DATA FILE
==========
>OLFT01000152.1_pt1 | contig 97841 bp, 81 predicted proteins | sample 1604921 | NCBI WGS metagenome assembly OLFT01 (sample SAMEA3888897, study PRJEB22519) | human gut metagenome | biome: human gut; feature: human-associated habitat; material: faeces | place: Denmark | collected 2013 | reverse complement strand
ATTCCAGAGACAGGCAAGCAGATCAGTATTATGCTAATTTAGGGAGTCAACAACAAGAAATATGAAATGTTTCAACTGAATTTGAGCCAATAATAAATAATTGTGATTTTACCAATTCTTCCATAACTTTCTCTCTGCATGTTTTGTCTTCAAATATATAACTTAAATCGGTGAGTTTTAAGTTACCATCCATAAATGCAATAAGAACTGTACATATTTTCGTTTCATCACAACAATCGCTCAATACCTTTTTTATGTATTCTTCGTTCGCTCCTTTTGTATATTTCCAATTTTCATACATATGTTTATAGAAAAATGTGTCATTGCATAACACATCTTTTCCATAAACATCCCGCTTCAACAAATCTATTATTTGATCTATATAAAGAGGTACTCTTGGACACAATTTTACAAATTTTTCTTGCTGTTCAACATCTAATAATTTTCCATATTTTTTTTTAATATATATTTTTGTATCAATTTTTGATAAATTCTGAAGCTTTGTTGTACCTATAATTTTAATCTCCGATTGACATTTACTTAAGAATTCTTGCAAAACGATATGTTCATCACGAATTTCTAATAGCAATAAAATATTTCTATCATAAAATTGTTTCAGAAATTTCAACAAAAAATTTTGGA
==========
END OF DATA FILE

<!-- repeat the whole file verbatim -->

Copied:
>OLFT01000152.1_pt1 | contig 97841 bp, 81 predicted proteins | sample 1604921 | NCBI WGS metagenome assembly OLFT01 (sample SAMEA3888897, study PRJEB22519) | human gut metagenome | biome: human gut; feature: human-associated habitat; material: faeces | place: Denmark | collected 2013 | reverse complement strand
ATTCCAGAGACAGGCAAGCAGATCAGTATTATGCTAATTTAGGGAGTCAACAACAAGAAATATGAAATGTTTCAACTGAATTTGAGCCAATAATAAATAATTGTGATTTTACCAATTCTTCCATAACTTTCTCTCTGCATGTTTTGTCTTCAAATATATAACTTAAATCGGTGAGTTTTAAGTTACCATCCATAAATGCAATAAGAACTGTACATATTTTCGTTTCATCACAACAATCGCTCAATACCTTTTTTATGTATTCTTCGTTCGCTCCTTTTGTATATTTCCAATTTTCATACATATGTTTATAGAAAAATGTGTCATTGCATAACACATCTTTTCCATAAACATCCCGCTTCAACAAATCTATTATTTGATCTATATAAAGAGGTACTCTTGGACACAATTTTACAAATTTTTCTTGCTGTTCAACATCTAATAATTTTCCATATTTTTTTTTAATATATATTTTTGTATCAATTTTTGATAAATTCTGAAGCTTTGTTGTACCTATAATTTTAATCTCCGATTGACATTTACTTAAGAATTCTTGCAAAACGATATGTTCATCACGAATTTCTAATAGCAATAAAATATTTCTATCATAAAATTGTTTCAGAAATTTCAACAAAAAATTTTGGA